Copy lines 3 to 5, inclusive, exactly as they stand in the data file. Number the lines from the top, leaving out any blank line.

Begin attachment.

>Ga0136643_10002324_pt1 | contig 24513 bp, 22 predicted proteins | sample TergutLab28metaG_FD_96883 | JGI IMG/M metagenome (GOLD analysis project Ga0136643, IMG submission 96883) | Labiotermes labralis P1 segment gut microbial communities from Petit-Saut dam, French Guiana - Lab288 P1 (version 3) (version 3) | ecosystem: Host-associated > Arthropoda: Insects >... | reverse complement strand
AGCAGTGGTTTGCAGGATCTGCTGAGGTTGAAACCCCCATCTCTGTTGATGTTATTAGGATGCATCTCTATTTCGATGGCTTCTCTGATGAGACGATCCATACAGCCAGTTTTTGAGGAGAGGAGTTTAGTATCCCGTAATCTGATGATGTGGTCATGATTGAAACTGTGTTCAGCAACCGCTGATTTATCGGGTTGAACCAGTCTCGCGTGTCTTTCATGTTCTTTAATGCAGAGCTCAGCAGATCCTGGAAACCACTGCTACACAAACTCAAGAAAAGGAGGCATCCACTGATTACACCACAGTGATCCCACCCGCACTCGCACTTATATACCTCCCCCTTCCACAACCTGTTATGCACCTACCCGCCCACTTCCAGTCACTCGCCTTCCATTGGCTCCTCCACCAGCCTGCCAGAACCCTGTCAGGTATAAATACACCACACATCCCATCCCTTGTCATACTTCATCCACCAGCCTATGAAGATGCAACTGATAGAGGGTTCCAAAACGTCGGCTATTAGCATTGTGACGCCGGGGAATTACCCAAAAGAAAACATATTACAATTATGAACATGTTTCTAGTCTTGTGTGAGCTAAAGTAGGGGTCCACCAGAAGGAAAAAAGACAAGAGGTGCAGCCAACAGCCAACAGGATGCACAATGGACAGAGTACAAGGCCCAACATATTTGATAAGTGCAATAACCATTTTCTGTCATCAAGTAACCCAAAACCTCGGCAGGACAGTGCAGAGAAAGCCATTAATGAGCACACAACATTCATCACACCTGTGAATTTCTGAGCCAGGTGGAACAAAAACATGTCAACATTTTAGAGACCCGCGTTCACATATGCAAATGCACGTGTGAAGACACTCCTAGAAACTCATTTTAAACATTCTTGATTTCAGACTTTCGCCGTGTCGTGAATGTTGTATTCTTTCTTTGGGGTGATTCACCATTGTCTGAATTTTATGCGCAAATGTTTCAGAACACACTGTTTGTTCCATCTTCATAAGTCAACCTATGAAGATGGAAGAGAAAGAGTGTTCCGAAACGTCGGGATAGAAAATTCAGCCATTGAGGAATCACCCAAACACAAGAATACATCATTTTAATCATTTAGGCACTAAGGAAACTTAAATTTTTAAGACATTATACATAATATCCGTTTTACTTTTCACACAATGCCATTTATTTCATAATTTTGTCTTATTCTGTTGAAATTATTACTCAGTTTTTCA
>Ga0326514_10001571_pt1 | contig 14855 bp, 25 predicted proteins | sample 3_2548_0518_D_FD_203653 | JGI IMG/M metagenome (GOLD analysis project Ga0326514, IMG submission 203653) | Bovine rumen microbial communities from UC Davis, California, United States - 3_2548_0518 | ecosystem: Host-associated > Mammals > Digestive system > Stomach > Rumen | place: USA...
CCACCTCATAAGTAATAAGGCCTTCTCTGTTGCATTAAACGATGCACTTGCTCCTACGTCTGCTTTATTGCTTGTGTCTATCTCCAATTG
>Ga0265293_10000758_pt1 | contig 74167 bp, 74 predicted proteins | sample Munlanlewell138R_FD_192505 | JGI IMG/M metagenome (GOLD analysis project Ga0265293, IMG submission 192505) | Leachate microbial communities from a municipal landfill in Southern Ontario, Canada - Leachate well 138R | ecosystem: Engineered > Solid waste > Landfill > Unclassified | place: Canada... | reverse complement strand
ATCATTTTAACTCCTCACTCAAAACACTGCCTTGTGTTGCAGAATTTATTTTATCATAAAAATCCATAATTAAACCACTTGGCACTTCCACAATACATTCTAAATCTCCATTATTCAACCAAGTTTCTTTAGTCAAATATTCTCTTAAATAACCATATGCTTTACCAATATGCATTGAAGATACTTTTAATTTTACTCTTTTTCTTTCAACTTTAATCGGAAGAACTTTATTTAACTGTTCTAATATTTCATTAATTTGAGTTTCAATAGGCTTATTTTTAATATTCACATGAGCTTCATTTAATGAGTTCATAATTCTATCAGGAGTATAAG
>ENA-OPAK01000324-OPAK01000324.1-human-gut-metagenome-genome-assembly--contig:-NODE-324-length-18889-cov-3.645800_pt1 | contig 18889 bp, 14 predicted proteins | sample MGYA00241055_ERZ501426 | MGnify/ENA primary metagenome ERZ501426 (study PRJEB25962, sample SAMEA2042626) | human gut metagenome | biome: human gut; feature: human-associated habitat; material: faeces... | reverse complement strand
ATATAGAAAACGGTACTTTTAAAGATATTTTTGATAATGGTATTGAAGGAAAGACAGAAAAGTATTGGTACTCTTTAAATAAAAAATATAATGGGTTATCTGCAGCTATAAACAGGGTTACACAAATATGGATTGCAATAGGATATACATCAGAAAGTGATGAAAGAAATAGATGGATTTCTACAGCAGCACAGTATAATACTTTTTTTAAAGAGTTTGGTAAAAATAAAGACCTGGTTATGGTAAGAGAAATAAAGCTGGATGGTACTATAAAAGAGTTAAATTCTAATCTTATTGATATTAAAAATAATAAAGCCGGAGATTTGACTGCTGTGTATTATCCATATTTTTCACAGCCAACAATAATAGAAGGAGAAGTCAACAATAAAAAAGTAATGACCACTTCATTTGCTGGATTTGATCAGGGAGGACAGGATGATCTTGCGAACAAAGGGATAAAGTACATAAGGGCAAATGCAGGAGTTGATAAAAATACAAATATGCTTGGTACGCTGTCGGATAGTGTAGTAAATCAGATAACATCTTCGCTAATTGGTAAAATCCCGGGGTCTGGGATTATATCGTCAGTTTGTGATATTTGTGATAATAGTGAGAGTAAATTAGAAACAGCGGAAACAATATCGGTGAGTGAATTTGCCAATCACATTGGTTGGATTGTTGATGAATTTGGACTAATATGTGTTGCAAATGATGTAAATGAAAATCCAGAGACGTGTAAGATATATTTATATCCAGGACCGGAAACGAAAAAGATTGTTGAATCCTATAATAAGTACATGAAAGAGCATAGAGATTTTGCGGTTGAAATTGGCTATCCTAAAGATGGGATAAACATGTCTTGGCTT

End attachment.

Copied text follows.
>Ga0326514_10001571_pt1 | contig 14855 bp, 25 predicted proteins | sample 3_2548_0518_D_FD_203653 | JGI IMG/M metagenome (GOLD analysis project Ga0326514, IMG submission 203653) | Bovine rumen microbial communities from UC Davis, California, United States - 3_2548_0518 | ecosystem: Host-associated > Mammals > Digestive system > Stomach > Rumen | place: USA...
CCACCTCATAAGTAATAAGGCCTTCTCTGTTGCATTAAACGATGCACTTGCTCCTACGTCTGCTTTATTGCTTGTGTCTATCTCCAATTG
>Ga0265293_10000758_pt1 | contig 74167 bp, 74 predicted proteins | sample Munlanlewell138R_FD_192505 | JGI IMG/M metagenome (GOLD analysis project Ga0265293, IMG submission 192505) | Leachate microbial communities from a municipal landfill in Southern Ontario, Canada - Leachate well 138R | ecosystem: Engineered > Solid waste > Landfill > Unclassified | place: Canada... | reverse complement strand